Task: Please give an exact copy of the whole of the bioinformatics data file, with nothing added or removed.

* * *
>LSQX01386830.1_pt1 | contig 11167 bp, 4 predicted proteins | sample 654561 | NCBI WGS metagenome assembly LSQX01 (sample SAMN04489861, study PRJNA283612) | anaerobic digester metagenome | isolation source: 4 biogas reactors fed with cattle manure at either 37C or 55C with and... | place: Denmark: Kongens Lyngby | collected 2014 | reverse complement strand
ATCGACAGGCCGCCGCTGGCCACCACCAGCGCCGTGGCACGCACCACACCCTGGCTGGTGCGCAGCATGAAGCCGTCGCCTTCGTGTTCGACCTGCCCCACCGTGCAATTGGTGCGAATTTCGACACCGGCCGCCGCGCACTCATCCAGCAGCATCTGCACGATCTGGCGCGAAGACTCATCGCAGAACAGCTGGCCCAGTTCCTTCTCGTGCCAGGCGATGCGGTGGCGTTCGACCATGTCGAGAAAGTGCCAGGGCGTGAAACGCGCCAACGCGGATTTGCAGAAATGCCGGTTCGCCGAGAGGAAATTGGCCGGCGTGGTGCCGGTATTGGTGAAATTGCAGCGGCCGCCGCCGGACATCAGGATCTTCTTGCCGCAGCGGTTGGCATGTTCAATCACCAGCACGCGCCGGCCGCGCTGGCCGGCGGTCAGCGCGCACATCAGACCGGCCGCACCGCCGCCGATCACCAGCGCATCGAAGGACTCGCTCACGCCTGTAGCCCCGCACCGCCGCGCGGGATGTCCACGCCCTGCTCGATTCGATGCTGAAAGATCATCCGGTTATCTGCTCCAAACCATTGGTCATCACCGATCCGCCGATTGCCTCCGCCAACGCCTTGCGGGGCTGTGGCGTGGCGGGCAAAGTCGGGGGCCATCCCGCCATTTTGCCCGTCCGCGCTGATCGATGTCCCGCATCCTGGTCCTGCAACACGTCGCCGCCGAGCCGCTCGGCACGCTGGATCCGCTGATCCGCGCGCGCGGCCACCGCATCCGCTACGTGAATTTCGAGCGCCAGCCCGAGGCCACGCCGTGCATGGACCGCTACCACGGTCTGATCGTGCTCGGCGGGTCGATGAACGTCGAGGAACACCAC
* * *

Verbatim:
>LSQX01386830.1_pt1 | contig 11167 bp, 4 predicted proteins | sample 654561 | NCBI WGS metagenome assembly LSQX01 (sample SAMN04489861, study PRJNA283612) | anaerobic digester metagenome | isolation source: 4 biogas reactors fed with cattle manure at either 37C or 55C with and... | place: Denmark: Kongens Lyngby | collected 2014 | reverse complement strand
ATCGACAGGCCGCCGCTGGCCACCACCAGCGCCGTGGCACGCACCACACCCTGGCTGGTGCGCAGCATGAAGCCGTCGCCTTCGTGTTCGACCTGCCCCACCGTGCAATTGGTGCGAATTTCGACACCGGCCGCCGCGCACTCATCCAGCAGCATCTGCACGATCTGGCGCGAAGACTCATCGCAGAACAGCTGGCCCAGTTCCTTCTCGTGCCAGGCGATGCGGTGGCGTTCGACCATGTCGAGAAAGTGCCAGGGCGTGAAACGCGCCAACGCGGATTTGCAGAAATGCCGGTTCGCCGAGAGGAAATTGGCCGGCGTGGTGCCGGTATTGGTGAAATTGCAGCGGCCGCCGCCGGACATCAGGATCTTCTTGCCGCAGCGGTTGGCATGTTCAATCACCAGCACGCGCCGGCCGCGCTGGCCGGCGGTCAGCGCGCACATCAGACCGGCCGCACCGCCGCCGATCACCAGCGCATCGAAGGACTCGCTCACGCCTGTAGCCCCGCACCGCCGCGCGGGATGTCCACGCCCTGCTCGATTCGATGCTGAAAGATCATCCGGTTATCTGCTCCAAACCATTGGTCATCACCGATCCGCCGATTGCCTCCGCCAACGCCTTGCGGGGCTGTGGCGTGGCGGGCAAAGTCGGGGGCCATCCCGCCATTTTGCCCGTCCGCGCTGATCGATGTCCCGCATCCTGGTCCTGCAACACGTCGCCGCCGAGCCGCTCGGCACGCTGGATCCGCTGATCCGCGCGCGCGGCCACCGCATCCGCTACGTGAATTTCGAGCGCCAGCCCGAGGCCACGCCGTGCATGGACCGCTACCACGGTCTGATCGTGCTCGGCGGGTCGATGAACGTCGAGGAACACCAC